Medication errors are a significant but preventable cause of harm to children and young people. Meds IQ aims to bring together tools and improvement projects that have been developed to address this problem. It is envisaged that child health professionals will be able to use this resource to support their own improvement work and learn from the experiences of others. At the same time, Meds IQ is bringing together organisations across the UK and beyond to ensure that medication safety remains a priority for paediatric research and practice. 

Meds IQ focuses on four key areas of medication safety: 

  • safe prescribing 
  • medication reconciliation
  • error reporting 
  • engaging patients, parents and carers.

Aside from a resource library addressing these areas, the site also has links to resources for developing skills in quality improvement methodology and e-learning courses.

Meningitis Research Foundation eTool

This eTool was developed by the Meningitis Research Foundation in collaboration with the British Paediatric Surveillance Unit, the Royal College of Paediatrics and Child Health, the study investigators at St George's and an expert at St Mary's. The eTool has been endorsed by the RCPCH.

It is designed to help clinicians improve their assessment and management of young infants who present with possible bacterial meningitis, and provides an opportunity to learn from the real cases in the research study, using anonymised case histories presented in interactive question-and-answer format. The clinical management sections are in alignment with relevant NICE guidelines and direct links to applicable guidance are provided throughout.


MindEd provides simple, clear guidance on children and young people's mental health, wellbeing and development to any adult working with children, young people and families, to help them support the development of young healthy minds.

It does this through bite-sized chunks of e-learning, that are free, completely open access, and available on tablets, phones or computers.

Paediatric Musculoskeletal Matters (PMM)

PMM is an evidence-based, free online resource focussed on common and also important musculoskeletal problems in children and young people. PMM was developed by a team in Newcastle upon Tyne, UK, led by experts in paediatric rheumatology in partnership with doctors from primary care, paediatrics, orthopaedics, nurse educators, social scientists and creative web designers.

PMM content has been developed through research with a wide range of health care user groups and can be accessed via smartphone, tablet and PC. The PMM content has been peer reviewed and endorsed by RCPCH, the British Society for Paediatric and Adolescent Rheumatology and NICE.


RCGP/NSPCC Safeguarding Children Toolkit

This Toolkit is designed to help GPs and Practice staff to recognise when a child may be at risk of maltreatment, to know what to do if there are concerns and how to work effectively with other disciplines and agencies. The core document emphasises aspects of child safeguarding and child protection most likely to be encountered in general practice in relation to patient care, patient safety, GP appraisal, revalidation and regulation. It brings together relevant guidance and information, focusing on good medical practice, early intervention and prevention, as well as signposting to existing safeguarding statutes, policies, tools and resources.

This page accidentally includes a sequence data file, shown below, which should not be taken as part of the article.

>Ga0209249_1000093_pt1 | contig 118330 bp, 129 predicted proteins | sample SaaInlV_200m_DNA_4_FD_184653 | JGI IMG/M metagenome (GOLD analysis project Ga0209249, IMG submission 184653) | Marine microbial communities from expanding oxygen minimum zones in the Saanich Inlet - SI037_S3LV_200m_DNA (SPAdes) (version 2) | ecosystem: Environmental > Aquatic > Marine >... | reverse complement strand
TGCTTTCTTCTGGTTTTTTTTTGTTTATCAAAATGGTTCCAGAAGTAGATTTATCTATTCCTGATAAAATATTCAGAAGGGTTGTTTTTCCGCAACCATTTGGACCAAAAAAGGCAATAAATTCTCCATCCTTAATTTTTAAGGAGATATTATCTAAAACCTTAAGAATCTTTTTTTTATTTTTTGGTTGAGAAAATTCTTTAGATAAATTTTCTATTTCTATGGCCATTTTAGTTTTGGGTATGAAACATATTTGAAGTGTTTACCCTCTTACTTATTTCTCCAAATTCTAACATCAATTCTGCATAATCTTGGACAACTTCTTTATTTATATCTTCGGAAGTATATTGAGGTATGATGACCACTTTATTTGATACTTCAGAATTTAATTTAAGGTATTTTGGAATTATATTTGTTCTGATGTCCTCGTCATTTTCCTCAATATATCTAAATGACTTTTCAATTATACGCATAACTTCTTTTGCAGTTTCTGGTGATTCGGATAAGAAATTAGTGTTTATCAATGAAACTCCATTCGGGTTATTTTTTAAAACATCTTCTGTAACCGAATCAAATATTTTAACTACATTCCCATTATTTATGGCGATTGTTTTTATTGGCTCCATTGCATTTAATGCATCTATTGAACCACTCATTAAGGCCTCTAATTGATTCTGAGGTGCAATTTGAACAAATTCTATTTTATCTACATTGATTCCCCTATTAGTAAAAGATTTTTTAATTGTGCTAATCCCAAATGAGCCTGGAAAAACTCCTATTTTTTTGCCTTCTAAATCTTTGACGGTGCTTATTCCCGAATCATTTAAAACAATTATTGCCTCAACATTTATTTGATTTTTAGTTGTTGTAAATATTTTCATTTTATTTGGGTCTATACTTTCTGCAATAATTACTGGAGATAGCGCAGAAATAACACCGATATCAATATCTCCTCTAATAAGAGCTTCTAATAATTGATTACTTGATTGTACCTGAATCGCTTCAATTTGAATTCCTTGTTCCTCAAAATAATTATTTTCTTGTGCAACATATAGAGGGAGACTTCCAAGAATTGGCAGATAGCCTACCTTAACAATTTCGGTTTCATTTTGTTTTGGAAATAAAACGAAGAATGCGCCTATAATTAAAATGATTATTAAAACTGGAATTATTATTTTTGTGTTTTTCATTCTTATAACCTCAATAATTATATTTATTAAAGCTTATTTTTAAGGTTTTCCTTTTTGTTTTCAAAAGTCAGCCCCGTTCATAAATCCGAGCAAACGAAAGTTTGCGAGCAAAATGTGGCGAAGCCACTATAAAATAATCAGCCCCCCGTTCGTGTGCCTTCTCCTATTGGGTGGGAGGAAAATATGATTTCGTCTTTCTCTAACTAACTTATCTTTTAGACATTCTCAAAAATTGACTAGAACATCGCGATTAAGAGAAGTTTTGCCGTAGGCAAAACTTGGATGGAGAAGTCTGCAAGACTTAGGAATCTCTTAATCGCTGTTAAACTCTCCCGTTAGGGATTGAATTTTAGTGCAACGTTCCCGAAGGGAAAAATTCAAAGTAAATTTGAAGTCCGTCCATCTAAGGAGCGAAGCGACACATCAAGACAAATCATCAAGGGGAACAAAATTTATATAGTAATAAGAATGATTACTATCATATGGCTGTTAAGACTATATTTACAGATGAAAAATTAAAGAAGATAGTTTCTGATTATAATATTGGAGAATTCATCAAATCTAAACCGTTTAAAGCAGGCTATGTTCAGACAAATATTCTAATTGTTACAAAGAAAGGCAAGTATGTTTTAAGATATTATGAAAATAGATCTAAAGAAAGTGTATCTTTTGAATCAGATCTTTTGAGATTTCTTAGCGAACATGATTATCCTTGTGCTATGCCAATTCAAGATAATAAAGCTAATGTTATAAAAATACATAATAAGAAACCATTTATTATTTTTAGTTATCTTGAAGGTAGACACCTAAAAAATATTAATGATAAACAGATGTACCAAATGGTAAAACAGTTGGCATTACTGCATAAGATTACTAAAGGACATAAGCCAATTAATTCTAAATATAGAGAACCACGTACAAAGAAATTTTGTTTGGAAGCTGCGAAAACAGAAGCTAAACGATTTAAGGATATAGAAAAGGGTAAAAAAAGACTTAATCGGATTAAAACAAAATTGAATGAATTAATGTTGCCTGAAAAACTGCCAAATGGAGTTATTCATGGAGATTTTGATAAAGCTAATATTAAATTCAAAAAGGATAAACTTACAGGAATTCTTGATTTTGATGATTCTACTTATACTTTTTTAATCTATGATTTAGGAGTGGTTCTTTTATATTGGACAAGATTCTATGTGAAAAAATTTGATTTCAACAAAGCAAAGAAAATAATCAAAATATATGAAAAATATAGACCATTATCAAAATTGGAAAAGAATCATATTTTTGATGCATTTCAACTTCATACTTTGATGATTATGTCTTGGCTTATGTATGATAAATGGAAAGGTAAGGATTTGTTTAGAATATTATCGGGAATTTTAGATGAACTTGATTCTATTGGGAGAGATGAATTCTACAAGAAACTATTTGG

Societi, The UK Foundation for Kawasaki Disease

Established in 2015 as the UK Foundation for Kawasaki Disease - the leading cause of acquired heart disease in children - Societi (registered charity no.1173755) are a policy shaping and influencing organisation which work to raise awareness of Kawasaki Disease and provide information for clinicians and families.

The incidence of Kawasaki Disease is rising sharply in the UK, and the Foundation works through partnerships to drive transformational change in awareness across the UK. Research shows that early treatment improves outcomes for children, and as such the organisation are working to promote early diagnosis and prompt treatment.

TfSL Logo

Together for Short Lives

Together for Short Lives publishes a range of specialist publications, toolkits and guidance for all professionals who care for babies, children and young people with palliative care needs. For example there is a series of frameworks and pathways to help professionals plan care for children and families throughout their journey. There are specialist tools, including a children's palliative care symptom and pain management guide. The publications have been developed for all professionals; you don't have to be a specialist in children's palliative care.

Yellow Card Scheme

The Yellow Card Scheme is vital in helping the MHRA monitor the safety of all healthcare products in the UK to ensure they are acceptably safe for patients and users. In addition to collecting suspected adverse drug reactions the Scheme now supports the reporting of medical device incidents, counterfeits and defective healthcare products. For medicines, the Scheme acts as the early warning system to identify new and strengthen existing safety information. Reports can help MHRA to take action, if necessary, to make changes to the warnings given to people taking a medicine or review the way it is used to maximise benefit and minimise the risk to the patient.

You should report all suspected adverse drug reactions that are:

  • serious, medically significant or result in harm. Serious events are fatal, life-threatening, a congenital abnormality, disabling or incapacitating, or resulting in hospitalization;
  • associated with newer drugs and vaccines; the most up to date list of black triangle medicines is available at:

If in doubt whether to report a suspected adverse drug reaction, please complete a Yellow Card online or via the mobile App, available from Google play and iTunes.

Further info for healthcare professionals including CPD modules can be found on the MHRA website